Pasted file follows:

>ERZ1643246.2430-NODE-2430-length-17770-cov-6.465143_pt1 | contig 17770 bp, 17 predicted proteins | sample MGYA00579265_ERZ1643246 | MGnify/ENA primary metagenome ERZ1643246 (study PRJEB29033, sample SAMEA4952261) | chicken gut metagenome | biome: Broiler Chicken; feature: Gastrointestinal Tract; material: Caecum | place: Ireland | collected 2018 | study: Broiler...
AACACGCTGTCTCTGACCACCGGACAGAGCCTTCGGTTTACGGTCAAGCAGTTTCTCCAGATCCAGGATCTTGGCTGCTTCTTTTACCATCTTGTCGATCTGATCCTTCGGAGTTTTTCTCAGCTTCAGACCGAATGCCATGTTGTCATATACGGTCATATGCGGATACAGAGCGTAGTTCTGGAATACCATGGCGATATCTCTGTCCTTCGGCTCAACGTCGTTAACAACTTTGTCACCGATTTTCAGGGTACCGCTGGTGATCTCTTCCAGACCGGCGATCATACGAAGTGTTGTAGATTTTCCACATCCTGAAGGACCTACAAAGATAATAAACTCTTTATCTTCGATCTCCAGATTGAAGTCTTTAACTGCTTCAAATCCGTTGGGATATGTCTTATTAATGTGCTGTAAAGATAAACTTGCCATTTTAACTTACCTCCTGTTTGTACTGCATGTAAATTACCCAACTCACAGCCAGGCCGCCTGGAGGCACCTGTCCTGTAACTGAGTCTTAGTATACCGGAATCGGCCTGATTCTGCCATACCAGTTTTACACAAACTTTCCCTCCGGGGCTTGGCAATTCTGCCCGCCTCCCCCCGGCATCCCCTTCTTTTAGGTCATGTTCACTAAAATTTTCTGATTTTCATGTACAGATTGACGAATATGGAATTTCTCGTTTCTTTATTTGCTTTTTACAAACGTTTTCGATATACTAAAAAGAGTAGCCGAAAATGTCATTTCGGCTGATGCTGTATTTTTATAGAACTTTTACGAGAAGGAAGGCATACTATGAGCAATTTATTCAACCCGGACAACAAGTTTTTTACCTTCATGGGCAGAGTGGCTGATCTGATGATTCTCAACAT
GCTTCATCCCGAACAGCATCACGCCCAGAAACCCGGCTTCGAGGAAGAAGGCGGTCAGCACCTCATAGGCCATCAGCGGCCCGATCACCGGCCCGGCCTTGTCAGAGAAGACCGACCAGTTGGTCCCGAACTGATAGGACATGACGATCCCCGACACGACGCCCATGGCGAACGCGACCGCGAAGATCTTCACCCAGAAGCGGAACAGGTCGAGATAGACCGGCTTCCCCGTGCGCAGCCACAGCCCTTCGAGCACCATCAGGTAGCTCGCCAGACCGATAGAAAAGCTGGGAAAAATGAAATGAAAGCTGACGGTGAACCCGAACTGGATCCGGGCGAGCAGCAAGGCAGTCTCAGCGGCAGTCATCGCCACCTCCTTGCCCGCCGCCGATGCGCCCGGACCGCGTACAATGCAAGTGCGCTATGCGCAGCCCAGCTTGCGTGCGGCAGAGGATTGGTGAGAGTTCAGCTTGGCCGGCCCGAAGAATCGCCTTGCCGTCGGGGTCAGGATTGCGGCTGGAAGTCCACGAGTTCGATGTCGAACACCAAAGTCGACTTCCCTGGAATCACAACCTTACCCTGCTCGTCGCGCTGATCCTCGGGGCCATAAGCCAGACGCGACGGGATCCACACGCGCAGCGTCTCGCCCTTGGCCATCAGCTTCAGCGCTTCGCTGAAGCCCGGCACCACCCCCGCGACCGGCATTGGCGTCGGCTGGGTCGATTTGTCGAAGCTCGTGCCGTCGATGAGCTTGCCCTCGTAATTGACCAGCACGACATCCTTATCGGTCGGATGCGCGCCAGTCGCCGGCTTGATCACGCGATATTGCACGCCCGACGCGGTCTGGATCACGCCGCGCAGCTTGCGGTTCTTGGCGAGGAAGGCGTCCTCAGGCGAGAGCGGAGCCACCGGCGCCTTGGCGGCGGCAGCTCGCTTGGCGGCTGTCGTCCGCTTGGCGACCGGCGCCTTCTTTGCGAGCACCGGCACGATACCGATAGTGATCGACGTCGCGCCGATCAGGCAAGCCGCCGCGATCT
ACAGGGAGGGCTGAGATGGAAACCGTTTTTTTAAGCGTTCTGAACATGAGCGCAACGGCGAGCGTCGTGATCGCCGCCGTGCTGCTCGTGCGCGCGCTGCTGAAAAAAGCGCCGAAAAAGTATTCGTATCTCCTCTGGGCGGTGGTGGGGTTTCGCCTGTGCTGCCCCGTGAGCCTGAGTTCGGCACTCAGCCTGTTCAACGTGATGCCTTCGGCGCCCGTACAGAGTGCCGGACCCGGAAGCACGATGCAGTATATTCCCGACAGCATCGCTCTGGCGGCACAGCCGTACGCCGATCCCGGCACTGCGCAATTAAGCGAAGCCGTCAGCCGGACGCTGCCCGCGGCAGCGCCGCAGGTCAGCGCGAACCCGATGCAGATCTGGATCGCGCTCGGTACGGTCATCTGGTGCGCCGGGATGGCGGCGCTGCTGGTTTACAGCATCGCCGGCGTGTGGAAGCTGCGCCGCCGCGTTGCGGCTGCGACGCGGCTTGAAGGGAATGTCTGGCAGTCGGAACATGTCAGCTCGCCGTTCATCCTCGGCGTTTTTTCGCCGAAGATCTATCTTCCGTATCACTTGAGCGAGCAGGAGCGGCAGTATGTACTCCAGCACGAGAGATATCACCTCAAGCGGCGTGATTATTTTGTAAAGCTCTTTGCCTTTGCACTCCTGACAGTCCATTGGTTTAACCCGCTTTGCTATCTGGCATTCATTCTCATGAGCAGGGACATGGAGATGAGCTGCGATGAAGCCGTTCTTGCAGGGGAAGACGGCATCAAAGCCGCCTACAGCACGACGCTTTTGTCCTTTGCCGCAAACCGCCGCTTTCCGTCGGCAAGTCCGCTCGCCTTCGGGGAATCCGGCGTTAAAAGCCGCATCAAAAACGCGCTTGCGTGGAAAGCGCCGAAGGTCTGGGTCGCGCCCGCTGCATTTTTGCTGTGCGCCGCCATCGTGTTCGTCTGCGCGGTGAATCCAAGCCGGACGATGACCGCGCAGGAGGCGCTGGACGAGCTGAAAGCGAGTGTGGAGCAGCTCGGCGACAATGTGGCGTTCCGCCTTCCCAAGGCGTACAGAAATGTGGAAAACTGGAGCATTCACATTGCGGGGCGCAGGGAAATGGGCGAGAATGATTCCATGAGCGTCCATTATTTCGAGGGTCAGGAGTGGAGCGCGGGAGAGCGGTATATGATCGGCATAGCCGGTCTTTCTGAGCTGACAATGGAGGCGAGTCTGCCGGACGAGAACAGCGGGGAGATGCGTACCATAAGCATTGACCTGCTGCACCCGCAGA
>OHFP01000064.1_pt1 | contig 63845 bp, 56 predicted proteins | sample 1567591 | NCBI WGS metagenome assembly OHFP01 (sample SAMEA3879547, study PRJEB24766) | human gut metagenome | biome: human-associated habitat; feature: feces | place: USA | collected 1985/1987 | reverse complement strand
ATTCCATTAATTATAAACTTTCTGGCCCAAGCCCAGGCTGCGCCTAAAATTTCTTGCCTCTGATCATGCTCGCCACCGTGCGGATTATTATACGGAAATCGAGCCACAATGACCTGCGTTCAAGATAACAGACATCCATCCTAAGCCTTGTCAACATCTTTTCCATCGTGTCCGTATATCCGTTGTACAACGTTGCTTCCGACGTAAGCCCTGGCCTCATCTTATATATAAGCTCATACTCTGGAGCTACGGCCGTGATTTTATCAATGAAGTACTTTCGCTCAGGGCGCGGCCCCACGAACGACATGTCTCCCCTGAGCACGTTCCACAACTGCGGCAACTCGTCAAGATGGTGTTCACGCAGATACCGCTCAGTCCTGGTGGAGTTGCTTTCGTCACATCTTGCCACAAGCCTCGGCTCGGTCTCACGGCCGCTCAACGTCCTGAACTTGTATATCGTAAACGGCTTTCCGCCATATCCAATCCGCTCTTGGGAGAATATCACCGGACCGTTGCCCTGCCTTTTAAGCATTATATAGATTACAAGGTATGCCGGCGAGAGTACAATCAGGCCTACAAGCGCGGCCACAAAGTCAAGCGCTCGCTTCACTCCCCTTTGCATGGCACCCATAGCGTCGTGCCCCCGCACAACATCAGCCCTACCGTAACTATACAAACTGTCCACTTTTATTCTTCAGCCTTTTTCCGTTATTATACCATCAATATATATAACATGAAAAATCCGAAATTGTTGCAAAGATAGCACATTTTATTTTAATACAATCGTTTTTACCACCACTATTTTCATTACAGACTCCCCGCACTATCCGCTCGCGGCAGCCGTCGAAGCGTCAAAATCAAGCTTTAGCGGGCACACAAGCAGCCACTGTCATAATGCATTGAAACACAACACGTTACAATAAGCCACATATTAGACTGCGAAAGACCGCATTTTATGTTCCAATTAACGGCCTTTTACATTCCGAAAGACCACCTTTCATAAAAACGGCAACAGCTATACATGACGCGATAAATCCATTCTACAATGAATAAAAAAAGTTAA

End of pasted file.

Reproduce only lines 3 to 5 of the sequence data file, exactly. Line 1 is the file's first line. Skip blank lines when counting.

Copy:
GCTTCATCCCGAACAGCATCACGCCCAGAAACCCGGCTTCGAGGAAGAAGGCGGTCAGCACCTCATAGGCCATCAGCGGCCCGATCACCGGCCCGGCCTTGTCAGAGAAGACCGACCAGTTGGTCCCGAACTGATAGGACATGACGATCCCCGACACGACGCCCATGGCGAACGCGACCGCGAAGATCTTCACCCAGAAGCGGAACAGGTCGAGATAGACCGGCTTCCCCGTGCGCAGCCACAGCCCTTCGAGCACCATCAGGTAGCTCGCCAGACCGATAGAAAAGCTGGGAAAAATGAAATGAAAGCTGACGGTGAACCCGAACTGGATCCGGGCGAGCAGCAAGGCAGTCTCAGCGGCAGTCATCGCCACCTCCTTGCCCGCCGCCGATGCGCCCGGACCGCGTACAATGCAAGTGCGCTATGCGCAGCCCAGCTTGCGTGCGGCAGAGGATTGGTGAGAGTTCAGCTTGGCCGGCCCGAAGAATCGCCTTGCCGTCGGGGTCAGGATTGCGGCTGGAAGTCCACGAGTTCGATGTCGAACACCAAAGTCGACTTCCCTGGAATCACAACCTTACCCTGCTCGTCGCGCTGATCCTCGGGGCCATAAGCCAGACGCGACGGGATCCACACGCGCAGCGTCTCGCCCTTGGCCATCAGCTTCAGCGCTTCGCTGAAGCCCGGCACCACCCCCGCGACCGGCATTGGCGTCGGCTGGGTCGATTTGTCGAAGCTCGTGCCGTCGATGAGCTTGCCCTCGTAATTGACCAGCACGACATCCTTATCGGTCGGATGCGCGCCAGTCGCCGGCTTGATCACGCGATATTGCACGCCCGACGCGGTCTGGATCACGCCGCGCAGCTTGCGGTTCTTGGCGAGGAAGGCGTCCTCAGGCGAGAGCGGAGCCACCGGCGCCTTGGCGGCGGCAGCTCGCTTGGCGGCTGTCGTCCGCTTGGCGACCGGCGCCTTCTTTGCGAGCACCGGCACGATACCGATAGTGATCGACGTCGCGCCGATCAGGCAAGCCGCCGCGATCT
ACAGGGAGGGCTGAGATGGAAACCGTTTTTTTAAGCGTTCTGAACATGAGCGCAACGGCGAGCGTCGTGATCGCCGCCGTGCTGCTCGTGCGCGCGCTGCTGAAAAAAGCGCCGAAAAAGTATTCGTATCTCCTCTGGGCGGTGGTGGGGTTTCGCCTGTGCTGCCCCGTGAGCCTGAGTTCGGCACTCAGCCTGTTCAACGTGATGCCTTCGGCGCCCGTACAGAGTGCCGGACCCGGAAGCACGATGCAGTATATTCCCGACAGCATCGCTCTGGCGGCACAGCCGTACGCCGATCCCGGCACTGCGCAATTAAGCGAAGCCGTCAGCCGGACGCTGCCCGCGGCAGCGCCGCAGGTCAGCGCGAACCCGATGCAGATCTGGATCGCGCTCGGTACGGTCATCTGGTGCGCCGGGATGGCGGCGCTGCTGGTTTACAGCATCGCCGGCGTGTGGAAGCTGCGCCGCCGCGTTGCGGCTGCGACGCGGCTTGAAGGGAATGTCTGGCAGTCGGAACATGTCAGCTCGCCGTTCATCCTCGGCGTTTTTTCGCCGAAGATCTATCTTCCGTATCACTTGAGCGAGCAGGAGCGGCAGTATGTACTCCAGCACGAGAGATATCACCTCAAGCGGCGTGATTATTTTGTAAAGCTCTTTGCCTTTGCACTCCTGACAGTCCATTGGTTTAACCCGCTTTGCTATCTGGCATTCATTCTCATGAGCAGGGACATGGAGATGAGCTGCGATGAAGCCGTTCTTGCAGGGGAAGACGGCATCAAAGCCGCCTACAGCACGACGCTTTTGTCCTTTGCCGCAAACCGCCGCTTTCCGTCGGCAAGTCCGCTCGCCTTCGGGGAATCCGGCGTTAAAAGCCGCATCAAAAACGCGCTTGCGTGGAAAGCGCCGAAGGTCTGGGTCGCGCCCGCTGCATTTTTGCTGTGCGCCGCCATCGTGTTCGTCTGCGCGGTGAATCCAAGCCGGACGATGACCGCGCAGGAGGCGCTGGACGAGCTGAAAGCGAGTGTGGAGCAGCTCGGCGACAATGTGGCGTTCCGCCTTCCCAAGGCGTACAGAAATGTGGAAAACTGGAGCATTCACATTGCGGGGCGCAGGGAAATGGGCGAGAATGATTCCATGAGCGTCCATTATTTCGAGGGTCAGGAGTGGAGCGCGGGAGAGCGGTATATGATCGGCATAGCCGGTCTTTCTGAGCTGACAATGGAGGCGAGTCTGCCGGACGAGAACAGCGGGGAGATGCGTACCATAAGCATTGACCTGCTGCACCCGCAGA
>OHFP01000064.1_pt1 | contig 63845 bp, 56 predicted proteins | sample 1567591 | NCBI WGS metagenome assembly OHFP01 (sample SAMEA3879547, study PRJEB24766) | human gut metagenome | biome: human-associated habitat; feature: feces | place: USA | collected 1985/1987 | reverse complement strand